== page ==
When Westword chatted with Boulder photographer James Balog many years ago, he was making waves with his bold, staged portraits of endangered species, photographs that seemed to expose their inner animal souls. By then, though, Balog had already started another chapter, photographing polar bears in their natural habitat with a primitive Holga camera. Next, he mused, he’d maybe move on to landscapes or plant photography. “Quests are what drive me or pull me,” he said. “Sometimes I think that if I didn’t have that, I’d just sit in a corner, shrivel up and die.”
Eventually, Balog did move on, to landscapes of the most dramatic kind: He embarked on the Extreme Ice Survey, a painstaking and eerily beautiful documentation of the effect of global warming on Arctic glaciers that became the subject of a controversially chilling environmental film, Chasing Ice, as well as a coffee-table tome published by Rizzoli.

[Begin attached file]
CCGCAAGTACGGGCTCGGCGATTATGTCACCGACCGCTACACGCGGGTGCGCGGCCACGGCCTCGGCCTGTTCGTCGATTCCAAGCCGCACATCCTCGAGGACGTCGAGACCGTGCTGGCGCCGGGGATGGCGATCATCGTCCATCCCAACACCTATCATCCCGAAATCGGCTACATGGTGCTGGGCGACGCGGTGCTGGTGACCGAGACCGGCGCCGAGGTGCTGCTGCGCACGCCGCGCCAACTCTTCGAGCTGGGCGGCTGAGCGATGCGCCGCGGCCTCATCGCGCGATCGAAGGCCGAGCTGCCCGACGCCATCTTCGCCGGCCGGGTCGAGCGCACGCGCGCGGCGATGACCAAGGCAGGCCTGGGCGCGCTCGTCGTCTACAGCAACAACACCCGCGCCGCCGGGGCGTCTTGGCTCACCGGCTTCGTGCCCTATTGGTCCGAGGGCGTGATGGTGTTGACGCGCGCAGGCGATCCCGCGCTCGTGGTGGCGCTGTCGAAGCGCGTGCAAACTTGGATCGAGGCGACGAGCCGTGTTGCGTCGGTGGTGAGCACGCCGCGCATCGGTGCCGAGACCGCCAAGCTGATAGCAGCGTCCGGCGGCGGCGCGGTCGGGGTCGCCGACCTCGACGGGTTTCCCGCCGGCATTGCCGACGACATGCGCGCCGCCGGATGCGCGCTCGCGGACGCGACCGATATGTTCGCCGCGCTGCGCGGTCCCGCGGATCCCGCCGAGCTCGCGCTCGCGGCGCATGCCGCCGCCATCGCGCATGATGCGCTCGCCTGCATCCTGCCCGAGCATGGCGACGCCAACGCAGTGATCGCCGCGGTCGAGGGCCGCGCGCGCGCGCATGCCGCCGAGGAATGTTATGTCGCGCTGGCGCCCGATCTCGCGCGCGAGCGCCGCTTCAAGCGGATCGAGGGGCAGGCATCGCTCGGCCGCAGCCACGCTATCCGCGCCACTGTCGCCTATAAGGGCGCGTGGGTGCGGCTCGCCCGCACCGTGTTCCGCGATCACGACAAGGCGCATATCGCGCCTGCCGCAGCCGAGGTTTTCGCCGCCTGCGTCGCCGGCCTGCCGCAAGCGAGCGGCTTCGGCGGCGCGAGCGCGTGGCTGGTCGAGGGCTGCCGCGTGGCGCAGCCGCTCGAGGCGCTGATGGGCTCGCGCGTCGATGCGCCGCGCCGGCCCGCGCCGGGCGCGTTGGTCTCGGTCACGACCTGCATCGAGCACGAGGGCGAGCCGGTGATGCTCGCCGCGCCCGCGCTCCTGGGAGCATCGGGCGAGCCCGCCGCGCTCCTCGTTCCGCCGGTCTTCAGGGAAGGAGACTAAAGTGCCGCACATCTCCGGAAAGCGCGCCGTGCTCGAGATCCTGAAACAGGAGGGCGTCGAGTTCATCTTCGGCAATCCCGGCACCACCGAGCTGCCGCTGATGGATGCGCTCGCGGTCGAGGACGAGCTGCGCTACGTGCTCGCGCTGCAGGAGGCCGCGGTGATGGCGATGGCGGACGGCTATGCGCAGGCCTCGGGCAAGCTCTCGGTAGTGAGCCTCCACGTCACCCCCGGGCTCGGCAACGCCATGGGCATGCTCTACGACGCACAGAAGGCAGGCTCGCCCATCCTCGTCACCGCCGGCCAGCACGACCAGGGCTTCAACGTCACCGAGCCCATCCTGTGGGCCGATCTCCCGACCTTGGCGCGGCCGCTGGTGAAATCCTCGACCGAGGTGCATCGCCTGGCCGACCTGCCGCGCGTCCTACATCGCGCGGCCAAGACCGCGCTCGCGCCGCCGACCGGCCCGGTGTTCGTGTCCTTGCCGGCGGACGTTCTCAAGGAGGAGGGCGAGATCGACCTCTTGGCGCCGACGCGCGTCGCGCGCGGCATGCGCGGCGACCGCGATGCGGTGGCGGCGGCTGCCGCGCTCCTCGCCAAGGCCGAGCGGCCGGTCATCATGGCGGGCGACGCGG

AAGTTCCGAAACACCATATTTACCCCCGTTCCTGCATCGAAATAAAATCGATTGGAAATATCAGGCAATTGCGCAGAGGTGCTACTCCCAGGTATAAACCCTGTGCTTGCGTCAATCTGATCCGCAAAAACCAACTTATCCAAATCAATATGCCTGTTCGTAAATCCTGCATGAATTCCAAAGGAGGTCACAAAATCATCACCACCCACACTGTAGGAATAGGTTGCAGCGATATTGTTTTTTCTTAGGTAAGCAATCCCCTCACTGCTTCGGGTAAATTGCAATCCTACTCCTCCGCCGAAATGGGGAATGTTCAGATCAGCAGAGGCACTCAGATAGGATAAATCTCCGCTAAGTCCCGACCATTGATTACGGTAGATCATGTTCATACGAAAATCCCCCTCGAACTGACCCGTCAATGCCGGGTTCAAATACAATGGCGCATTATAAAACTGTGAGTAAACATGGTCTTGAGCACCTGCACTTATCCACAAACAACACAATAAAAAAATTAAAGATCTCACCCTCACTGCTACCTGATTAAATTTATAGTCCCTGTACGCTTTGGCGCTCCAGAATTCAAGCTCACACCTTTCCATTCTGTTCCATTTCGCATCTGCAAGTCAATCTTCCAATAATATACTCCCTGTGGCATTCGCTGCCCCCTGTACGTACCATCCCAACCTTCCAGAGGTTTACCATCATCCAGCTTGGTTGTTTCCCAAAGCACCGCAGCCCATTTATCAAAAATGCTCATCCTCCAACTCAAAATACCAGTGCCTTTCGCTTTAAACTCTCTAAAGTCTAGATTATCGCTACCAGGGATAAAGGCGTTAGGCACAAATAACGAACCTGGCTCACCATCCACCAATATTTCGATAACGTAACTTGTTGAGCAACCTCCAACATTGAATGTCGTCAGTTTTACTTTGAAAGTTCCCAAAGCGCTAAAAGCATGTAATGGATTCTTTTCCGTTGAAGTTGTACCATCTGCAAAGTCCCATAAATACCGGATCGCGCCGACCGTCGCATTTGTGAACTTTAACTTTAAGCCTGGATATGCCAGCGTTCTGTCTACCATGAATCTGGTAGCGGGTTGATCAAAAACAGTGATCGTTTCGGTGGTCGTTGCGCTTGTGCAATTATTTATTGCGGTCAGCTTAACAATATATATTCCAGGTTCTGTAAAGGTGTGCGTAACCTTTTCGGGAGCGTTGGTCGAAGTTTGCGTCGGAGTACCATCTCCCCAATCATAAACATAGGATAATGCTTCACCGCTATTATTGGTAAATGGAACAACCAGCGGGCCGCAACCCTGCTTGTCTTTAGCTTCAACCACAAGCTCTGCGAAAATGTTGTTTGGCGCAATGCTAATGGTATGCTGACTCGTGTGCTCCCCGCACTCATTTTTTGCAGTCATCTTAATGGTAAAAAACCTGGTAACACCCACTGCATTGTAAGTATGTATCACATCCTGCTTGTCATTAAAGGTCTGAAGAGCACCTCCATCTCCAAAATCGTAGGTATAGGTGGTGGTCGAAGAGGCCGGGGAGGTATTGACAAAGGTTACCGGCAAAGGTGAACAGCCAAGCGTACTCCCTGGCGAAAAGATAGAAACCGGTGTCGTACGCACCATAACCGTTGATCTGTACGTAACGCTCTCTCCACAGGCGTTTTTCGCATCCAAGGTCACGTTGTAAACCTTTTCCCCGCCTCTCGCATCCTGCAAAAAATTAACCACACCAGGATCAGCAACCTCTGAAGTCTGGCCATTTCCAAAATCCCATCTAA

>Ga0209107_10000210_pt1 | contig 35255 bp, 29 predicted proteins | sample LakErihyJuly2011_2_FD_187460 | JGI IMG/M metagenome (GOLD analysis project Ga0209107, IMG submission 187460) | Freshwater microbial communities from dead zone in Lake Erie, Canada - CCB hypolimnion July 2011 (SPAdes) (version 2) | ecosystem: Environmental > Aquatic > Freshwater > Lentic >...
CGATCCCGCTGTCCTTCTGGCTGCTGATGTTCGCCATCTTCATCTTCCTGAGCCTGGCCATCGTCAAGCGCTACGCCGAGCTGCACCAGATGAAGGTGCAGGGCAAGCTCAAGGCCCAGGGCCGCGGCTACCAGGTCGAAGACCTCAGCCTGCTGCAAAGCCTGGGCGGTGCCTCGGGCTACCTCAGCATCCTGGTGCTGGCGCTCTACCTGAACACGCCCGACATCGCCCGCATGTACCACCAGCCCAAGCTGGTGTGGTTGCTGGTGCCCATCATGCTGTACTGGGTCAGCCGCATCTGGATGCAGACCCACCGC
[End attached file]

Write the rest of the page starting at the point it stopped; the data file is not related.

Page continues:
Now the visual fruits of Balog’s EIS labor, in still images and time-lapse video, will go on display in ICE: Portraits of Vanishing Glaciers, which opens today at the Colorado Photographic Arts Center, 1513 Boulder Street. From 5:30 to 7 p.m. on Saturday, November 9, Balog will be there for a public reception and book signing; the show runs through December 14. For more information, visit cpacphoto.org or call 303-837-1341.
Wednesdays-Saturdays; Sat., Nov. 9, 5:30-7 p.m. Starts: Nov. 7. Continues through Dec. 14, 2013
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